Monday, July 21st, 2008p>John Allsop wrote a long piece over at Web Directions South with some thoughts on writing native iPhone apps versus web-based iPhone apps.
The obvious flaw in his piece is that he only looked at free iPhone applications and from that subset concluded that almost everything the native apps do could be done with web applications (he explicitly ignored Apple’s Remote app; implicitly he must have also ignored Evernote, Pandora, PhoneSaber, Midomi, NetNewsWire–in that it works off-line, Graffitio–which interfaces with the GPS hardware, etc.).
If you’ve spent some time with some of the amazing free and for-pay iPhone apps as I have, just ignore the bit about those apps not being impressive compared to iPhone web apps and skip to the core of his piece where he makes an interesting assertion: the math of trying to profit from selling small apps in the iPhone store doesn’t make sense when compared with (a) the costs of learning the devtools, (b) porting to different phone architectures (vs. one web app code base), and (c) the revenue stream from 37signals-style subscriptions.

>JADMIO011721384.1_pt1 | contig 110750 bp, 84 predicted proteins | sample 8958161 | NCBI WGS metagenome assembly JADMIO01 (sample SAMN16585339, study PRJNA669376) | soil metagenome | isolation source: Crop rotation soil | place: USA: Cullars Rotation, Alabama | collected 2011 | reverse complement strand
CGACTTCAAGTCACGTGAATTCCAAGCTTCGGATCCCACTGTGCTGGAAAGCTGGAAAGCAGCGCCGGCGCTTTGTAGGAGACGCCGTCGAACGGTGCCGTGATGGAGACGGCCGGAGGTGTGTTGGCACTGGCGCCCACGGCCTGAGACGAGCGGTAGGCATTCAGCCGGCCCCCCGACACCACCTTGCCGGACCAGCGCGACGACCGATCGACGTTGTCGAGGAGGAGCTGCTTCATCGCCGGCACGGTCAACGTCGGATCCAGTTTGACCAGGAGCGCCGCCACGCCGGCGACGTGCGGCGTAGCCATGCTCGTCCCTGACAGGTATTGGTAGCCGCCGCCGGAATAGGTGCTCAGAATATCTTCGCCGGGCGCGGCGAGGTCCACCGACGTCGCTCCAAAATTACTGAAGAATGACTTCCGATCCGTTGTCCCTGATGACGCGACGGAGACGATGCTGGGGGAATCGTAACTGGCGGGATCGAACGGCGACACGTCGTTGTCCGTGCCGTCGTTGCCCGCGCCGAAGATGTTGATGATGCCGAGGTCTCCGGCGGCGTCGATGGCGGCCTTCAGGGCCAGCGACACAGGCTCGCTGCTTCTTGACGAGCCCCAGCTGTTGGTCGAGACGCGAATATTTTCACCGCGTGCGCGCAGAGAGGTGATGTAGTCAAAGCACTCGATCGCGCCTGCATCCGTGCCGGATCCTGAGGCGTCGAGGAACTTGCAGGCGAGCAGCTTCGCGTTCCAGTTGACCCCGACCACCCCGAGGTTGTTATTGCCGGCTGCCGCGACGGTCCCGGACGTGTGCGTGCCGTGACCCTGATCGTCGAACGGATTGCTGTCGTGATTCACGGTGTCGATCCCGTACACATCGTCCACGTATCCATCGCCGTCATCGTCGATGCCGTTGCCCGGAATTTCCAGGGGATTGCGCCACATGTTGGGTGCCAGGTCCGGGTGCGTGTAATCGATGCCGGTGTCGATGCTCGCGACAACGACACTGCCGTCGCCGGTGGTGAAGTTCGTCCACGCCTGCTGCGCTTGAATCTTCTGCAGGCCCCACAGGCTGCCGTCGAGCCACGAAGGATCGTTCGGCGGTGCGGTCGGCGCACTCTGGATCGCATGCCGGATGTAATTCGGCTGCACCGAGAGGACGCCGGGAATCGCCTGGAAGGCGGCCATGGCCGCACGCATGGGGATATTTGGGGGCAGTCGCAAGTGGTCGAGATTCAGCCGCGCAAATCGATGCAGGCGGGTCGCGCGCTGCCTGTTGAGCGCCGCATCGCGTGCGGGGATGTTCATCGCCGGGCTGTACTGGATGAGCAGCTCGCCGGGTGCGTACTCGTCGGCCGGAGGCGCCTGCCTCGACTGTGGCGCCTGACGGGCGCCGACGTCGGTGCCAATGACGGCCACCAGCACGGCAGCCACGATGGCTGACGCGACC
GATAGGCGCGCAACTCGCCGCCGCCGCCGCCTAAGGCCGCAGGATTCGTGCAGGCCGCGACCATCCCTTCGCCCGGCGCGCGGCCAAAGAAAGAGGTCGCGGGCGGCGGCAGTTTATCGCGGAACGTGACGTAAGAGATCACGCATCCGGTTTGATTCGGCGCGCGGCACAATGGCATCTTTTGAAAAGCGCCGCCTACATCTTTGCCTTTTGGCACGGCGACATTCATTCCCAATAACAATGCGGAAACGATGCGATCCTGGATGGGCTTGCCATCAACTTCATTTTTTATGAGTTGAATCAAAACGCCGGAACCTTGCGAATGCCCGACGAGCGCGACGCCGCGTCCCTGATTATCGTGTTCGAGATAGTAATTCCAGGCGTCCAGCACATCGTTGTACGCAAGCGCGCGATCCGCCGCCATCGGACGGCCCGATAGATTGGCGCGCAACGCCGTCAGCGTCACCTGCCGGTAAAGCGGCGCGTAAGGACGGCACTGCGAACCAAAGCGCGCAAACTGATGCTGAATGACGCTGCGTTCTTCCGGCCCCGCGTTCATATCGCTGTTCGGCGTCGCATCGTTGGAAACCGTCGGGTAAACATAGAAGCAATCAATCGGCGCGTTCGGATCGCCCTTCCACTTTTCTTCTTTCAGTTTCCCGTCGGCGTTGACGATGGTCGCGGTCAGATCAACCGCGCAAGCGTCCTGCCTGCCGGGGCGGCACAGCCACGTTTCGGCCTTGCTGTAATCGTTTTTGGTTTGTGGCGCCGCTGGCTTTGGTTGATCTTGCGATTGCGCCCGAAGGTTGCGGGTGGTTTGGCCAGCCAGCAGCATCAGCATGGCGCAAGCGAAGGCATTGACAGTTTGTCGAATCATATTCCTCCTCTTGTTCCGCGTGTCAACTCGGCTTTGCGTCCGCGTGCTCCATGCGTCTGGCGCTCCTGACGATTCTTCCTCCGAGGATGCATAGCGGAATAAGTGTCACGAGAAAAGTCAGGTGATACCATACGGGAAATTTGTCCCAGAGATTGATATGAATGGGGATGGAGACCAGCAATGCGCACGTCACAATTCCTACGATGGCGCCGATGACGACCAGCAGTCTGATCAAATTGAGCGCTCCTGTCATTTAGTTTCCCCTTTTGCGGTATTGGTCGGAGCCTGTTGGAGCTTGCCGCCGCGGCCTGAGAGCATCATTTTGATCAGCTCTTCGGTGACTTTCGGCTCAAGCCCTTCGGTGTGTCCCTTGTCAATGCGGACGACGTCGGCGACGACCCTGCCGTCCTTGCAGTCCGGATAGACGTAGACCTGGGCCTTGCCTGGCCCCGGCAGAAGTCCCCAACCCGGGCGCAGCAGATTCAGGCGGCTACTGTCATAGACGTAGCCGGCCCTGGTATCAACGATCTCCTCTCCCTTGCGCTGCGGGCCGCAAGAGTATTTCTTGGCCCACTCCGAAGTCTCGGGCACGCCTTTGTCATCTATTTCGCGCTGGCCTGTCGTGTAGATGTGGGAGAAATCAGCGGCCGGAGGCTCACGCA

Let’s say you sell your App for $1.95. You’ll need to sell 25,000 copies to make $50KUSD. Hang on, Apple takes about 30% so you’ll need to sell 30% more. That’s 36,500 copies. If you look at a typical conversion rate of say 3% of downloads to sales (in my experience, good Mac apps can get that kind of conversion), if this were a desktop shareware app, you’d need to have 1.2 million downloads. That’s more than 10% of the entire projected iPhone user base for the end of 2008 interested in your app.
OK, let’s think about higher price points – at $5, you need to sell 14,000 copies to make $50KUSD, with a theoretical download of 476,000 demo copies. Up this to $10, and we are looking at 7,000 sales, and 233,000 demo downloads. And that’s for a single developer. Double this for 2 developers, triple it for a team of three, and so on.
Now, let’s compare the â€œsell the appâ€ business model with the increasingly common â€œsubscribing to a serviceâ€ model. Let’s say we only have customers paying $5 a month. They are already paying $60 a year! So to make our $50KUSD, we’ll need around 1000 customers (about 14% of the number of sales of a $10 app). And I’ve factored in about 12% costs here (transaction and hosting costs, based on personal experience).
Coupled with John “Daring Fireballs” Gruber’s recent measurements of increased WebKit Mobile speed, do you agree with John that iPhone Web Apps are a much better business model than native apps?
Posted by Ben Galbraith at 8:40 am